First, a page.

“Make sure the partners you work with are aligned with your brand to improve the chances of a successful campaign and relationship,” points out Matthew Clunan, senior director of global brand marketing and subsidiaries at Fiverr.
QBSleeves used this approach. It hired Randall because she inspires travelers to venture out and explore the world safely, a mantra for the Go-Be audience.
Alan Sternberg, co-founder and CEO of Beams Technology, agrees. His voice note social network is a platform for influencers and opinion leaders to build their community through 10- to 90-second audio content they can send to their followers on Instagram, Twitter and other social media outlets. “These days it’s often better to invest in brand ambassadors who can build your community then conventional ads.”
5. Look for the right platform mix
Keep an eye on what social media platforms you want to market on, realizing there are many smaller niche platforms that can get you organic reach without having to spend too much money. They range the gamut from Wayn, a social network focused on travel to Dribble, a network for designers. In contrast, large platforms have very sophisticated algorithms that can target market, but it’s a pay-for-play model that can be costly. And these change all the time so putting all your eggs in one basket is risky, social media markets warn.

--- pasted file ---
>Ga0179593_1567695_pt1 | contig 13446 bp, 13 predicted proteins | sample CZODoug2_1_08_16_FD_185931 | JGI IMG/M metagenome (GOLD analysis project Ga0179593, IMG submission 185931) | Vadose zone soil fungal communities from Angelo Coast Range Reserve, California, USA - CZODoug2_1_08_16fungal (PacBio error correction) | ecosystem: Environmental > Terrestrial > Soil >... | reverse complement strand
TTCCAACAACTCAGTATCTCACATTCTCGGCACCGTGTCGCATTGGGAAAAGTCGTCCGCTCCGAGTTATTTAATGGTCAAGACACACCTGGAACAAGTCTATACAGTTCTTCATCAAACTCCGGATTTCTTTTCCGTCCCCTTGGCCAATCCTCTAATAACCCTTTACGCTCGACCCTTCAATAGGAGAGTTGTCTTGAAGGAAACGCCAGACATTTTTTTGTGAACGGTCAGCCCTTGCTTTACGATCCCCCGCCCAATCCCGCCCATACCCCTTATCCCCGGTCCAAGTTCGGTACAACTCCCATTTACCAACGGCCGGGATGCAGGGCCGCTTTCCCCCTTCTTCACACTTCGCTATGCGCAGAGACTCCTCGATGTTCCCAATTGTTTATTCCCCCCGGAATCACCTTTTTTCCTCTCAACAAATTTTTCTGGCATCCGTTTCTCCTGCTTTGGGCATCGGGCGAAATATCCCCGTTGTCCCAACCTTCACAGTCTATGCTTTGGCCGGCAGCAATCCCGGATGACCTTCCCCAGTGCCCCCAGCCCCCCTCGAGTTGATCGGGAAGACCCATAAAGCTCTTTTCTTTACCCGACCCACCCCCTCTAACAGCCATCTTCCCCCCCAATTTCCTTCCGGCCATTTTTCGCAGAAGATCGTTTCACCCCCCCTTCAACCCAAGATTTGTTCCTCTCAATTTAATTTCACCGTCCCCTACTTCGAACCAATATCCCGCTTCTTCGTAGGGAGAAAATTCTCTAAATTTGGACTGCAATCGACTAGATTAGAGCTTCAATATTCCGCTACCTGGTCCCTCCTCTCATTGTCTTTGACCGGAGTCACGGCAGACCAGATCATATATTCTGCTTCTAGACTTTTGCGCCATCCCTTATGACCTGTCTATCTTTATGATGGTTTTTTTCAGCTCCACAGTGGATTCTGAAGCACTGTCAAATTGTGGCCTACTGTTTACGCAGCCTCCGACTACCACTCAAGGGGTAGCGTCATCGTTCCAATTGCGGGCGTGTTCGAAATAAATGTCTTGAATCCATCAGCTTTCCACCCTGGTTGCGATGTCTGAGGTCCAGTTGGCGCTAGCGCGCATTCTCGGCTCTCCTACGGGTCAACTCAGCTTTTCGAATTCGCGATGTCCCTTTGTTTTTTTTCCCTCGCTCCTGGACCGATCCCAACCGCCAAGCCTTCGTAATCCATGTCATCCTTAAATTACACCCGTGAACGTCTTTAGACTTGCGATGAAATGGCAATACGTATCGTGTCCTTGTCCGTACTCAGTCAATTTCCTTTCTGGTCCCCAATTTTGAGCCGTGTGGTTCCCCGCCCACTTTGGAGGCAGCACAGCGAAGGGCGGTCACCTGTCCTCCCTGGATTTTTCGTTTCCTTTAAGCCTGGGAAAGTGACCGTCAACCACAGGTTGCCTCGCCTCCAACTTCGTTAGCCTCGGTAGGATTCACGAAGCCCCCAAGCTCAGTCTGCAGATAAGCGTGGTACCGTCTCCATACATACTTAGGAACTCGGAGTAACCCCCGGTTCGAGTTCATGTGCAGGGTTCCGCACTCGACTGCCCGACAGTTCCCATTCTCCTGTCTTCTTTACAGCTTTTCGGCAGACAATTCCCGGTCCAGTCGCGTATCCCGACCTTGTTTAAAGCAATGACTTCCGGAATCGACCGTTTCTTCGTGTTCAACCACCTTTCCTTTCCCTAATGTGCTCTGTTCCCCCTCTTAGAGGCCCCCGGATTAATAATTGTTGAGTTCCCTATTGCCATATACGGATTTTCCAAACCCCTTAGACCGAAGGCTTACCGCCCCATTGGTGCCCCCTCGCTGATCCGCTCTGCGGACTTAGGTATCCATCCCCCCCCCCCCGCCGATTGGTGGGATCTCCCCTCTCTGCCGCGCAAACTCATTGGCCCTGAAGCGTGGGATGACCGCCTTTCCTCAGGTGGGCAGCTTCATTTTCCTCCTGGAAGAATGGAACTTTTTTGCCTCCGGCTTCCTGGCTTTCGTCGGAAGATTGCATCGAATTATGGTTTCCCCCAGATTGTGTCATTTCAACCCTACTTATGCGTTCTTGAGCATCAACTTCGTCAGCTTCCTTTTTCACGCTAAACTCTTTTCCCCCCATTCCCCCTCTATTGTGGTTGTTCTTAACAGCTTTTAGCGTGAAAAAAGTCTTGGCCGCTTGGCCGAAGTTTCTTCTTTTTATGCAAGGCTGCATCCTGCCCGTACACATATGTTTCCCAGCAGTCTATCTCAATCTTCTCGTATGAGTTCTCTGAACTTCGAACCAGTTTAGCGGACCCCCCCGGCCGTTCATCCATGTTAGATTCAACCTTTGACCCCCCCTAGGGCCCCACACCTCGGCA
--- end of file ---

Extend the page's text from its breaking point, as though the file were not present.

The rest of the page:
Instead, choose platforms where your audience is located and that are specific to your content type which can include display or banner ads, photo posts, video, podcasts and long-form blogs. It’s best to do due diligence on each social media platform to see what they offer small business customers and at what cost.
6. Use metrics to measure effectiveness
Berry recommends that small early-stage companies spend 10% of their gross revenues on social media advertising and marketing. “That can increase over time but initially, companies need to be cautious,” she says.
There are a number of ways you can measure a campaign’s success. Those that have a clearly defined objective will be easier to measure and learn from. Take what has worked and build on that to drive desired results, she says.
Hankinson recommends entrepreneurs establish a benchmark on how many engagements or leads they want to procure from a given campaign. “It can be a proxy for people’s interest in your product or service. These days social media is being used more for brand building than anything else. It’s a long-term effort that needs commitment.”
This story and others on New Builders Dispatch are made possible by a sponsorship from the Ewing Marion Kauffman Foundation. The Ewing Marion Kauffman Foundation is a private, nonpartisan foundation that provides access to opportunities that help people achieve financial stability, upward mobility, and economic prosperity – regardless of race, gender, or geography. The Kansas City, Mo.-based foundation uses its grantmaking, research, programs, and initiatives to support the start and growth of new businesses, a more prepared workforce, and stronger communities. For more information, visit www.kauffman.org and connect with www.twitter.com/kauffmanfdn and www.facebook.com/kauffmanfdn.